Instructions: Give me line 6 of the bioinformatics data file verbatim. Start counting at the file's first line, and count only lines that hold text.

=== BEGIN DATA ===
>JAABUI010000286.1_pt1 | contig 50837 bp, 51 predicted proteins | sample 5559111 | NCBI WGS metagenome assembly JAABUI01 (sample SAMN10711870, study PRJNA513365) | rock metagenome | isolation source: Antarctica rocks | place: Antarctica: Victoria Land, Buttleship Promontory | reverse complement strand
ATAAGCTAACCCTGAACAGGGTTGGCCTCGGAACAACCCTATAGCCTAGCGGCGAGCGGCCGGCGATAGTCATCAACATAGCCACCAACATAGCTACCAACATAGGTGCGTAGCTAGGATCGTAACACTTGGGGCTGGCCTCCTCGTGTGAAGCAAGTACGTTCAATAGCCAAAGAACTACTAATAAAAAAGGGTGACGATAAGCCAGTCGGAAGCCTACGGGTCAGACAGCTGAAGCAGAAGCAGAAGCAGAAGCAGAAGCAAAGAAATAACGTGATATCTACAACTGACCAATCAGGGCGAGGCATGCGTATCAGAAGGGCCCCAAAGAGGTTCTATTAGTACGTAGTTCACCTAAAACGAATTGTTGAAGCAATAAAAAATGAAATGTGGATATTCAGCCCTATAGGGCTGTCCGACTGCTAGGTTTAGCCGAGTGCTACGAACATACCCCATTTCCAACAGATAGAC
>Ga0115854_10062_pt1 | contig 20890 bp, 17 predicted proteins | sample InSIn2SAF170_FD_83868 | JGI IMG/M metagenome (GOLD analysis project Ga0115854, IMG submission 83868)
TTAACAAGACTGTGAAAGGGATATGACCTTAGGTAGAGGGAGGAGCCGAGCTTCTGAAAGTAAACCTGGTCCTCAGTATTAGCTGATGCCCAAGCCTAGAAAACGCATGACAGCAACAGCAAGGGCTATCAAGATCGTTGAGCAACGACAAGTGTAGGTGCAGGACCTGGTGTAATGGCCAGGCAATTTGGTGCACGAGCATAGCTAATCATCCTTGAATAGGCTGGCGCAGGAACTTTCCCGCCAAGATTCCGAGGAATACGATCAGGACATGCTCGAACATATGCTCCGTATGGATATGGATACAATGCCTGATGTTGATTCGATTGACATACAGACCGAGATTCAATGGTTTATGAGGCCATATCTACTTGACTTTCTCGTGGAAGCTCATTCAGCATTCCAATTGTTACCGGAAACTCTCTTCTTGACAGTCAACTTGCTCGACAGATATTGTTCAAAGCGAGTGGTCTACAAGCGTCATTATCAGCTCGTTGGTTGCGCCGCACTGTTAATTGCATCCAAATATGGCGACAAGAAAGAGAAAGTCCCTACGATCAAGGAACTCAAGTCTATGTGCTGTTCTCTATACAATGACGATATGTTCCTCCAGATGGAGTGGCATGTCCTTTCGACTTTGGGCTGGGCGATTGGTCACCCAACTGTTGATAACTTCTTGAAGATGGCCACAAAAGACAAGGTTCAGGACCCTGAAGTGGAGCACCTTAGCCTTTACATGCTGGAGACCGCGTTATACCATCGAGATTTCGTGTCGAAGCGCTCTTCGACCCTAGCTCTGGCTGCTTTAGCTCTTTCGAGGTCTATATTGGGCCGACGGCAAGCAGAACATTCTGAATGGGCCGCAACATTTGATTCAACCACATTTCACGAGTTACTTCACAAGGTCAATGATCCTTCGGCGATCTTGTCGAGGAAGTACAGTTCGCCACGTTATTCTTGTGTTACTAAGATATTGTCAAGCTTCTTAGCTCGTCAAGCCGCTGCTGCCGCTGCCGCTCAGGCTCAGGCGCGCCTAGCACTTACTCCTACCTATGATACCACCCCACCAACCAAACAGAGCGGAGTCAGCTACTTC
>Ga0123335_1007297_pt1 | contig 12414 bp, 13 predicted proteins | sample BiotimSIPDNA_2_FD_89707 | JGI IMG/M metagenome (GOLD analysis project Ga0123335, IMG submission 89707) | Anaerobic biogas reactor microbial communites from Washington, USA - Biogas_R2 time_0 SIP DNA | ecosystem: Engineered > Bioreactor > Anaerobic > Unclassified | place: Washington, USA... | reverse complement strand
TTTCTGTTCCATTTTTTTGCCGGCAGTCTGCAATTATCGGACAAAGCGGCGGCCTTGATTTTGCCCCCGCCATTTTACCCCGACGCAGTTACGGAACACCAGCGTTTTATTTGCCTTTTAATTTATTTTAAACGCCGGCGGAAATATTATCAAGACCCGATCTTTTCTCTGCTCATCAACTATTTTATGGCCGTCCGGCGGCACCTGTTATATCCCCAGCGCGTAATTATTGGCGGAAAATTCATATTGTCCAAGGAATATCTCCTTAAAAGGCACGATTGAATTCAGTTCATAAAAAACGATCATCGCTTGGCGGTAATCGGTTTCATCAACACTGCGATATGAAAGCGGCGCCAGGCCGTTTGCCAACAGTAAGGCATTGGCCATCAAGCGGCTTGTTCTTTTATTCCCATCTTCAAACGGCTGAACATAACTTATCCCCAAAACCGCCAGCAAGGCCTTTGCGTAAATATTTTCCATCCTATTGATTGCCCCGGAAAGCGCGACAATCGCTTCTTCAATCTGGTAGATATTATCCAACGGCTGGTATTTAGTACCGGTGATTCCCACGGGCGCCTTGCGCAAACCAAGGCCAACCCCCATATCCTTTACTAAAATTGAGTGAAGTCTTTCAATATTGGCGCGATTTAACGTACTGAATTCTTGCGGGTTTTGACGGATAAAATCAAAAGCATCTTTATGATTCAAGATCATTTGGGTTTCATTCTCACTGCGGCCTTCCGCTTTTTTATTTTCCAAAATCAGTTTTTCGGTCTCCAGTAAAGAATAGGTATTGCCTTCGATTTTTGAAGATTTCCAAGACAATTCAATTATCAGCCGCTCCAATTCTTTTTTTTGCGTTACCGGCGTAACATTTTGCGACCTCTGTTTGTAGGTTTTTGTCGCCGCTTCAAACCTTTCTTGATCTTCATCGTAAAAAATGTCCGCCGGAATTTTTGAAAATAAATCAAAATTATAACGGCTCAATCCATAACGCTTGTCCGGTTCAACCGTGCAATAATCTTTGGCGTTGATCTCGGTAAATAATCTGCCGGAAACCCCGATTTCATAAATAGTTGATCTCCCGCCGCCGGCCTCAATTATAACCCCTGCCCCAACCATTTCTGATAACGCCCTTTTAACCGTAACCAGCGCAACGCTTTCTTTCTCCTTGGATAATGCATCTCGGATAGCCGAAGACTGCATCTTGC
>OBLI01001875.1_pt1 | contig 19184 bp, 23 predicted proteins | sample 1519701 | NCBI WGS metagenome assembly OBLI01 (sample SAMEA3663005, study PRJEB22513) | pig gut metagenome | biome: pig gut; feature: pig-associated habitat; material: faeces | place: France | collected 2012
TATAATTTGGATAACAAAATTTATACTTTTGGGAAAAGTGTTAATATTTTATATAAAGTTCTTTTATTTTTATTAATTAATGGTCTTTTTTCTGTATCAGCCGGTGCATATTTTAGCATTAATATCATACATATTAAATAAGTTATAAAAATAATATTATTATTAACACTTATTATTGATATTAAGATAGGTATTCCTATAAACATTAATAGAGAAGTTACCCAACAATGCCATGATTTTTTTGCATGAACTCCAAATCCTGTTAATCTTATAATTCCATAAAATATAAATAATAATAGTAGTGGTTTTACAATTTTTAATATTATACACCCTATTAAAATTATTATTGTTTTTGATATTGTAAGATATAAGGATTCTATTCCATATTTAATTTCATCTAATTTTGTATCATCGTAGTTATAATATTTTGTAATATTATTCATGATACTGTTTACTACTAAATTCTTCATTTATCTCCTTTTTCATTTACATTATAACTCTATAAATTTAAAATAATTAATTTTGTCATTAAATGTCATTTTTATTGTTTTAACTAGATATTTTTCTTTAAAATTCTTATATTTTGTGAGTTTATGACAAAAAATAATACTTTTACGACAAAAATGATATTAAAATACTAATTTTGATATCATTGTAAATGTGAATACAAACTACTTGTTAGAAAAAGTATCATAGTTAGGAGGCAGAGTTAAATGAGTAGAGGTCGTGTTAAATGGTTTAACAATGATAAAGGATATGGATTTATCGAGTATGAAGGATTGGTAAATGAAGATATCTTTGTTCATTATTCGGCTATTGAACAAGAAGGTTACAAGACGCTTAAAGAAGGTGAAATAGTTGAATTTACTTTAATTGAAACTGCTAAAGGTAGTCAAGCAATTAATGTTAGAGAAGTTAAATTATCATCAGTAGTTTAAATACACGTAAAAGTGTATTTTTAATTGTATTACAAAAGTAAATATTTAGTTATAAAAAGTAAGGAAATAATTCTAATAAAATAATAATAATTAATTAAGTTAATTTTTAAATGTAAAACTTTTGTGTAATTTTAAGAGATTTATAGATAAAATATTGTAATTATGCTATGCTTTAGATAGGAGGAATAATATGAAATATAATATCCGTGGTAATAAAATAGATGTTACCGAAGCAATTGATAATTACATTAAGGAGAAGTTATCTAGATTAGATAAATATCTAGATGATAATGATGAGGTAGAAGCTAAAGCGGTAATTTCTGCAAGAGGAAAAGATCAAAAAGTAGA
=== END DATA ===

TTTCTGTTCCATTTTTTTGCCGGCAGTCTGCAATTATCGGACAAAGCGGCGGCCTTGATTTTGCCCCCGCCATTTTACCCCGACGCAGTTACGGAACACCAGCGTTTTATTTGCCTTTTAATTTATTTTAAACGCCGGCGGAAATATTATCAAGACCCGATCTTTTCTCTGCTCATCAACTATTTTATGGCCGTCCGGCGGCACCTGTTATATCCCCAGCGCGTAATTATTGGCGGAAAATTCATATTGTCCAAGGAATATCTCCTTAAAAGGCACGATTGAATTCAGTTCATAAAAAACGATCATCGCTTGGCGGTAATCGGTTTCATCAACACTGCGATATGAAAGCGGCGCCAGGCCGTTTGCCAACAGTAAGGCATTGGCCATCAAGCGGCTTGTTCTTTTATTCCCATCTTCAAACGGCTGAACATAACTTATCCCCAAAACCGCCAGCAAGGCCTTTGCGTAAATATTTTCCATCCTATTGATTGCCCCGGAAAGCGCGACAATCGCTTCTTCAATCTGGTAGATATTATCCAACGGCTGGTATTTAGTACCGGTGATTCCCACGGGCGCCTTGCGCAAACCAAGGCCAACCCCCATATCCTTTACTAAAATTGAGTGAAGTCTTTCAATATTGGCGCGATTTAACGTACTGAATTCTTGCGGGTTTTGACGGATAAAATCAAAAGCATCTTTATGATTCAAGATCATTTGGGTTTCATTCTCACTGCGGCCTTCCGCTTTTTTATTTTCCAAAATCAGTTTTTCGGTCTCCAGTAAAGAATAGGTATTGCCTTCGATTTTTGAAGATTTCCAAGACAATTCAATTATCAGCCGCTCCAATTCTTTTTTTTGCGTTACCGGCGTAACATTTTGCGACCTCTGTTTGTAGGTTTTTGTCGCCGCTTCAAACCTTTCTTGATCTTCATCGTAAAAAATGTCCGCCGGAATTTTTGAAAATAAATCAAAATTATAACGGCTCAATCCATAACGCTTGTCCGGTTCAACCGTGCAATAATCTTTGGCGTTGATCTCGGTAAATAATCTGCCGGAAACCCCGATTTCATAAATAGTTGATCTCCCGCCGCCGGCCTCAATTATAACCCCTGCCCCAACCATTTCTGATAACGCCCTTTTAACCGTAACCAGCGCAACGCTTTCTTTCTCCTTGGATAATGCATCTCGGATAGCCGAAGACTGCATCTTGC